Birmingham UK’s Alunah have followed a slow and steady ascension to the vanguard of the UK doom scene since their debut Call Of Avernusback in 2010. Alunha have since built a steady fanbase over the course of five albums, featuring heavy, doomy riffs, a solid low end, and, since their inception, they’ve featured female vocals, first co-founder Sophie Day, and since 2018 her replacement Siân Greenaway, something not very prevalent in the stoner/doom universe. I had heard of, and about Alunah for a few years, and they were a band that has been on my never-ending, always-expanding ‘list’ of bands/records I need to listen to, so, when the promo became available for their new record Strange Machine, I took the opportunity to finally check them out.
From the opening title track Stange Machine a few things are evident: these guys sound like veterans of this genre, and Siân Greenaway’s epic, soaring vocals are going to take center stage, I mean the woman can SING. Strange Machine rolls along with a heavy, yet catchy riff, courtesy of new guitarist Matt Noble and a rock-steady tempo, from founding drummer, and last original member Jake Mason. A hint of classic rock can be heard as well, but it’s Greenaway whose presence is most felt, as she immediately shows off her vocal dynamics and range, displaying it all through the verse and the ascending chorus. Stange Machine is a great album opener and serves as an emphatic mission statement for the record.
Greenaway‘s range and dynamics are displayed all over Stange Machine, with the charge and thrust of riff-rockers Over The Hills and Silver as both illustrate her powerful delivery, able to more than hold her own over Noble’s riffery along with Mason and bassist Dan Burchmore low end. As well, the doomy, chugging The Earth Spins, she’s able to effortlessly float back and forth between her forceful delivery in the verse and the more ethereal chorus. Burchmore’s rumbling bass and Noble’s bluesy guitar licks introduce the slow build of Teaching Carnal Sins, a fist-pumping, back-of-the-album rocker that Greenaway belts out with authority, while the band drop into some fairly crushing riffery before rolling back around to the catchy, bouncy verses.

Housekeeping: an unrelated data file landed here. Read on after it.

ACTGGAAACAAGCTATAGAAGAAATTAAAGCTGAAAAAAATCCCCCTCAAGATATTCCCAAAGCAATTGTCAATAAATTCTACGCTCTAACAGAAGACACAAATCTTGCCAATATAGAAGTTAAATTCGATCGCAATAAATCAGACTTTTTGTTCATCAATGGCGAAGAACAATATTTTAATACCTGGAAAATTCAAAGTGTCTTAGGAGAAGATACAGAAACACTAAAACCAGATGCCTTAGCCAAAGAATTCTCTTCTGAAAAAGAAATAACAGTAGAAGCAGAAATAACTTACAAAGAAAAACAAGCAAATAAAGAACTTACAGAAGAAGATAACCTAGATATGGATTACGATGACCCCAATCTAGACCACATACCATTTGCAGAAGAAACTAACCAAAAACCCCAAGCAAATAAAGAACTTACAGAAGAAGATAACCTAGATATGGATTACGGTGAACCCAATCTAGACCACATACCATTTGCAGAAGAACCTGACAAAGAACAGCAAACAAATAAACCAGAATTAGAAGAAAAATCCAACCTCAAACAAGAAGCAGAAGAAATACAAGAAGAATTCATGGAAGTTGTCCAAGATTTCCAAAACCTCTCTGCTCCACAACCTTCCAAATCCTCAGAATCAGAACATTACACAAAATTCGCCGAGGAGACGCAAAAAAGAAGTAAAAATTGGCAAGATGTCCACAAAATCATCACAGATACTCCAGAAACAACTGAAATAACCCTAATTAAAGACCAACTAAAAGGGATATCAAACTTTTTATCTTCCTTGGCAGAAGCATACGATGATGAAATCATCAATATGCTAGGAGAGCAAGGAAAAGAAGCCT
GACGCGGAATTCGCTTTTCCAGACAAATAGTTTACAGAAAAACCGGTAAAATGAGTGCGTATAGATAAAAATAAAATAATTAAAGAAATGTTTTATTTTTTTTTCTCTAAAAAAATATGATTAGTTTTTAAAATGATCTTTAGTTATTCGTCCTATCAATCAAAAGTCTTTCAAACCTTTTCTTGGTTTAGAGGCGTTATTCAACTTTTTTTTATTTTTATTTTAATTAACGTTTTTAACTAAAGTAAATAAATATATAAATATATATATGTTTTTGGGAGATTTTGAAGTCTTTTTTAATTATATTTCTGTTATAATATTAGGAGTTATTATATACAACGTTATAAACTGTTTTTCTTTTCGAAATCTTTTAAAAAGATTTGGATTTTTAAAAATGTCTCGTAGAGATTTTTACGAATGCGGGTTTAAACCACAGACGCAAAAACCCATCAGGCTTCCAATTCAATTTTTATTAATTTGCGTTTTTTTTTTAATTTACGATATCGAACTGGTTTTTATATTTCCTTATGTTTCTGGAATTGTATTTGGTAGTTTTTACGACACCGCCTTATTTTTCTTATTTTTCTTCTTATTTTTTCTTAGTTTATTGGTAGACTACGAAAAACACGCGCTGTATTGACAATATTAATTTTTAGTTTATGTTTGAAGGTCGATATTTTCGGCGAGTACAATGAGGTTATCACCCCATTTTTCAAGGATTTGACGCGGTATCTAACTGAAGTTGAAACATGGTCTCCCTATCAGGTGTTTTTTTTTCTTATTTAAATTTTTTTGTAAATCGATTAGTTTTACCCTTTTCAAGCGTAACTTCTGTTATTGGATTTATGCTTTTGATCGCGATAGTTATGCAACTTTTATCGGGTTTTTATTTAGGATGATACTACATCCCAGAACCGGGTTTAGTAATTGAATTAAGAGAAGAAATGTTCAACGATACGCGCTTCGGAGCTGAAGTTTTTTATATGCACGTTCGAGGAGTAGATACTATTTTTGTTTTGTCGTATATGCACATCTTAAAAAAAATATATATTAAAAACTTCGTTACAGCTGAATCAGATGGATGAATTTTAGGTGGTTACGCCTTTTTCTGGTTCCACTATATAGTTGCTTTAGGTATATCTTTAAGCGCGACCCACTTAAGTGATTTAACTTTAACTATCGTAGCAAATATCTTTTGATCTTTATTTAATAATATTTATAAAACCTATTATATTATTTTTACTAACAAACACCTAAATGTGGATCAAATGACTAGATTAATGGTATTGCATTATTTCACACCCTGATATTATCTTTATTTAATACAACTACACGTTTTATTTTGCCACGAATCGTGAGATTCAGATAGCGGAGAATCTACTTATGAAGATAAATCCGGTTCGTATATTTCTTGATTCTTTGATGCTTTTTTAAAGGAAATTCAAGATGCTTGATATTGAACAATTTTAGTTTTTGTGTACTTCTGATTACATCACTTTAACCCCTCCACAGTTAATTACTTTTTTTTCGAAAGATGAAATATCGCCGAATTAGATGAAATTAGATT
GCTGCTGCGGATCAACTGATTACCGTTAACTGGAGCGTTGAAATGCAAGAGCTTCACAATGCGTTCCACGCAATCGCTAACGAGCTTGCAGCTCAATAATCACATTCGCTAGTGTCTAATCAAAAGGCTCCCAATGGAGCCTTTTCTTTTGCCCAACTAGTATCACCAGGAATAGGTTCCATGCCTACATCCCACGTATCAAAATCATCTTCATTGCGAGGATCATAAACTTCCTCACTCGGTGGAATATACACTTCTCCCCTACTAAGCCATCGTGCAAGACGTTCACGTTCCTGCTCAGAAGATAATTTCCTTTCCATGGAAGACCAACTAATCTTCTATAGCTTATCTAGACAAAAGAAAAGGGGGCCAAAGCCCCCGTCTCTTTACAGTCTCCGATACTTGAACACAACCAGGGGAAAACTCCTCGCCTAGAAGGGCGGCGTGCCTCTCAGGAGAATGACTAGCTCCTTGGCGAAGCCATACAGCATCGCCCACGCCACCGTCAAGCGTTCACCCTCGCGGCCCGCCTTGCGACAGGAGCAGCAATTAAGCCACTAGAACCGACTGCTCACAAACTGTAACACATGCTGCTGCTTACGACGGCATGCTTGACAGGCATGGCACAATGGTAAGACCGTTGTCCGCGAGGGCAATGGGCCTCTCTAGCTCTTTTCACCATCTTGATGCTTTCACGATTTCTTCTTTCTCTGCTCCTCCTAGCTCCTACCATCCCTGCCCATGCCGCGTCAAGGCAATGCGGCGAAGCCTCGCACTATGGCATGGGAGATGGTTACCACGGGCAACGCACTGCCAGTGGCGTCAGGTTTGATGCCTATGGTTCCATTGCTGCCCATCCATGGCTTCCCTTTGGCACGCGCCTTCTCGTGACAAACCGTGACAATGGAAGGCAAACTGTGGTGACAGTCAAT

But it’s the two slower, trippy-er songs Fade Into Fantasy and Psychedelic Expressway that are the album highlights for me, with Fade Into Fantasy being my favorite song on the album. The band lock into a slow, trippy groove as Greenaway floats above them, her voice intertwining perfectly with the band. By the time the song builds to its climax Greenaway moans and wails over the band displaying her massive range, as the song rolls to its epic conclusion.
a well-executed heavy, mildly psychedelic record featuring a band of rock-solid musicians, and a vocalist with some extremely impressive pipes…
Meanwhile, Psychedelic Expressway features some cool 60s-style, garage rock strumming from Noble, a trippy chorus from Greenaway, and a fucking flute. I’ve encountered this before; in fact, this is now my third Sleeping Shaman review that I unknowingly stumbled into an album featuring a flute. As I said before, if a band has the stones to pull out the flute, more power to them, but I’m sort of hoping this doesn’t become a trend in the genre. I’d personally leave the flutes to Ian Anderson. Nonetheless, my eye-roll at another record featuring a flute doesn’t diminish the fact this is a great, psychedelic song, and the flute only accentuates it.
Stange Machine closes with the riffy stomper Dead Woman Walking, giving the listener another chance to hear Greenaway do her thing with her band in full rock mode behind her. Stange Machine sounds good as well. It’s a well-produced, big, clear-sounding record, that highlights the skills of the individual band members, to say nothing of Greenaway’s voice.
I enjoyed Stange Machine, it’s a well-executed heavy, mildly psychedelic record featuring a band of rock-solid musicians, and a vocalist with some extremely impressive pipes, capable of carrying any of these songs, as well as accenting them with the variations in her delivery, going from full-on rock to ghost-like ethereal cry effortlessly. Alunah show they are worthy, modern successors to the genre-creating legends that came before them in their hometown of Birmingham, and you thought I’d make it through this review without mentioning Black Sabbath, and Judas Priest!
Scribed by: Martin Williams